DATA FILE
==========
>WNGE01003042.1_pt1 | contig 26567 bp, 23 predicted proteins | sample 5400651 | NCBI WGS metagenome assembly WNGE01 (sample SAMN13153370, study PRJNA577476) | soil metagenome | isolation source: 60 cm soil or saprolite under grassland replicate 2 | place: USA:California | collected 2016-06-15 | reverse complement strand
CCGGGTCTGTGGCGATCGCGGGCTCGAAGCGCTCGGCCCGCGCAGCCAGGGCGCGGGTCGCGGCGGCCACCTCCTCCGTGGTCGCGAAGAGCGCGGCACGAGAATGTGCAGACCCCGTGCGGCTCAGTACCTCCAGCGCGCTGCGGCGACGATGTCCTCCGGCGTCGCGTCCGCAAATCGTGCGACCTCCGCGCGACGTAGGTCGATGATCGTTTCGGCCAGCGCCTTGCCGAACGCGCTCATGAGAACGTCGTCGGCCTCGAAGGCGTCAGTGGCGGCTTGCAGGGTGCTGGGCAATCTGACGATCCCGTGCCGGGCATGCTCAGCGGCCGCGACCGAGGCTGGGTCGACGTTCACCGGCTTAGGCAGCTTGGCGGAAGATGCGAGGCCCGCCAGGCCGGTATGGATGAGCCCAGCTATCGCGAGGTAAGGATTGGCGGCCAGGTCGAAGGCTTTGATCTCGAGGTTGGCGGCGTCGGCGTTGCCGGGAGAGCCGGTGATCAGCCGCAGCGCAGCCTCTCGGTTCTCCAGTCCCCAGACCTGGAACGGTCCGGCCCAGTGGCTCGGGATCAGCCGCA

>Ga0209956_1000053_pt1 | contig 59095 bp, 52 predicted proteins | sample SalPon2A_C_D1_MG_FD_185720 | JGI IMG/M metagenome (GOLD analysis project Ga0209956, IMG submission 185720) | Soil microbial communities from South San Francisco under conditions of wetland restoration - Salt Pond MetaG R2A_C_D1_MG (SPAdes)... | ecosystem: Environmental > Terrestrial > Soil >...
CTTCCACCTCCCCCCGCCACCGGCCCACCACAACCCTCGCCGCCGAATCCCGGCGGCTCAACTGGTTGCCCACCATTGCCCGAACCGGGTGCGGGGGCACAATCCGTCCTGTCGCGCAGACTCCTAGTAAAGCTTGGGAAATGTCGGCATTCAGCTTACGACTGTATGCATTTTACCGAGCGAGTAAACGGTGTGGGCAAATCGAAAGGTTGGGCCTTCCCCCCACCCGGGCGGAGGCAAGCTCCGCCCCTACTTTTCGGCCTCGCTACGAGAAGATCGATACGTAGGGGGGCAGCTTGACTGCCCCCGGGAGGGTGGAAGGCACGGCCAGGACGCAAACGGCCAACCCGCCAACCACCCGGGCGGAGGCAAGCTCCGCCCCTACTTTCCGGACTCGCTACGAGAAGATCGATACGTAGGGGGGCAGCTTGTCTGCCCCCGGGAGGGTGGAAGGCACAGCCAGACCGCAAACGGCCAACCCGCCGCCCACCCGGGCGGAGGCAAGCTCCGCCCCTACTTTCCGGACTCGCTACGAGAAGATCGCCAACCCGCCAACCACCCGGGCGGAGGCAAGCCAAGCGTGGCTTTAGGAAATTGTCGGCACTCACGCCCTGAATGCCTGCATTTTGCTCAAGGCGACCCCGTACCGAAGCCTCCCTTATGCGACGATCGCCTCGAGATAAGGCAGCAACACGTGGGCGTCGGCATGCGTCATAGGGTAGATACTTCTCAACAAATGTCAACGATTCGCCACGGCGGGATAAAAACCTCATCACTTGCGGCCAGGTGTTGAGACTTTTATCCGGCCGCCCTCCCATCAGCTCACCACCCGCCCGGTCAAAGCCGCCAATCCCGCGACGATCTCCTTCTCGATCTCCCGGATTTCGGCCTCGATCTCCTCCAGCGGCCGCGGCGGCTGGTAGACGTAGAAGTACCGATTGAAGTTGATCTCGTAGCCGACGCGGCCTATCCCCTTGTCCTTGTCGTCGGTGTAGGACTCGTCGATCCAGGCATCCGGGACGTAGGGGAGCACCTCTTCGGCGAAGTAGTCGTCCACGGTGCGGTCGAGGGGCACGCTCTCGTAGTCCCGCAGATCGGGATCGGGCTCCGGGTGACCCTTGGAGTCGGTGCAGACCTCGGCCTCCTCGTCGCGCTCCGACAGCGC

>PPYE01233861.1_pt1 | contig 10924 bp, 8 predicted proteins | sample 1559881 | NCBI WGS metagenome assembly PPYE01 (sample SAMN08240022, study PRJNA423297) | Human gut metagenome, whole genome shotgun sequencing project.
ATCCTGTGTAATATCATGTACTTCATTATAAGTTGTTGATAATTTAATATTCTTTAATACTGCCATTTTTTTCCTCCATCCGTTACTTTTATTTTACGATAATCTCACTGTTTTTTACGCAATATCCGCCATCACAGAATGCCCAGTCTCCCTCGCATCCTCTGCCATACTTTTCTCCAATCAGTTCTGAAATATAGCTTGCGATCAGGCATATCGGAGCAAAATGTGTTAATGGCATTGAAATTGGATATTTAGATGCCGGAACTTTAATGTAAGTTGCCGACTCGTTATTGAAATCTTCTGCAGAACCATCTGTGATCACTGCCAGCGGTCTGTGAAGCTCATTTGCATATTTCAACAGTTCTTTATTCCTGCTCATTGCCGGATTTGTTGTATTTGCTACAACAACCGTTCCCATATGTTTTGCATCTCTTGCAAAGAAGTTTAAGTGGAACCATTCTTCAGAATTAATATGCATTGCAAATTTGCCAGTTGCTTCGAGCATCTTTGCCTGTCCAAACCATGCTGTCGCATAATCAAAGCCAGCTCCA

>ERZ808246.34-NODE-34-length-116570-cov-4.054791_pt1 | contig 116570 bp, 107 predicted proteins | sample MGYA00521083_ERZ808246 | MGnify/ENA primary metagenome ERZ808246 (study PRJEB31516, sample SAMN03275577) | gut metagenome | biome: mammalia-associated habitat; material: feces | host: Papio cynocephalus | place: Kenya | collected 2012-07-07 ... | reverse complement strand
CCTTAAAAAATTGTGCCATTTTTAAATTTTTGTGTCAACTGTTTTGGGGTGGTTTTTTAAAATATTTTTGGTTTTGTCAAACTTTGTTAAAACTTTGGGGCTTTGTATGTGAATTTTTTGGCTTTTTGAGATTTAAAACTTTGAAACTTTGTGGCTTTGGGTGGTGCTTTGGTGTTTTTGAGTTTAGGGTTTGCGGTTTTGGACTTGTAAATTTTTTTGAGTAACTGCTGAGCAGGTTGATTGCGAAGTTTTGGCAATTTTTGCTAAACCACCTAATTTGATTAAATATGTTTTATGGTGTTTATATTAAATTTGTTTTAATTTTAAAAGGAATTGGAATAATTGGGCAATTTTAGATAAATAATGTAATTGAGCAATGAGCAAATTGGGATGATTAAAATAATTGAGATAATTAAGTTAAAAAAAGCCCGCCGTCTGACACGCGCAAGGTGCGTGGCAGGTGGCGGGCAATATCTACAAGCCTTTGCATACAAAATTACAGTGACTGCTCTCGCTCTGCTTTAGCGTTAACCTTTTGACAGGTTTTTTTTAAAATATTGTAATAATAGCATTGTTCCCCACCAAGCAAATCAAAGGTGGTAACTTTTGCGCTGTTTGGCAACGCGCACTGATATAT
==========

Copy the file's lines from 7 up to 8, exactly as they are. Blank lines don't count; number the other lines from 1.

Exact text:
>ERZ808246.34-NODE-34-length-116570-cov-4.054791_pt1 | contig 116570 bp, 107 predicted proteins | sample MGYA00521083_ERZ808246 | MGnify/ENA primary metagenome ERZ808246 (study PRJEB31516, sample SAMN03275577) | gut metagenome | biome: mammalia-associated habitat; material: feces | host: Papio cynocephalus | place: Kenya | collected 2012-07-07 ... | reverse complement strand
CCTTAAAAAATTGTGCCATTTTTAAATTTTTGTGTCAACTGTTTTGGGGTGGTTTTTTAAAATATTTTTGGTTTTGTCAAACTTTGTTAAAACTTTGGGGCTTTGTATGTGAATTTTTTGGCTTTTTGAGATTTAAAACTTTGAAACTTTGTGGCTTTGGGTGGTGCTTTGGTGTTTTTGAGTTTAGGGTTTGCGGTTTTGGACTTGTAAATTTTTTTGAGTAACTGCTGAGCAGGTTGATTGCGAAGTTTTGGCAATTTTTGCTAAACCACCTAATTTGATTAAATATGTTTTATGGTGTTTATATTAAATTTGTTTTAATTTTAAAAGGAATTGGAATAATTGGGCAATTTTAGATAAATAATGTAATTGAGCAATGAGCAAATTGGGATGATTAAAATAATTGAGATAATTAAGTTAAAAAAAGCCCGCCGTCTGACACGCGCAAGGTGCGTGGCAGGTGGCGGGCAATATCTACAAGCCTTTGCATACAAAATTACAGTGACTGCTCTCGCTCTGCTTTAGCGTTAACCTTTTGACAGGTTTTTTTTAAAATATTGTAATAATAGCATTGTTCCCCACCAAGCAAATCAAAGGTGGTAACTTTTGCGCTGTTTGGCAACGCGCACTGATATAT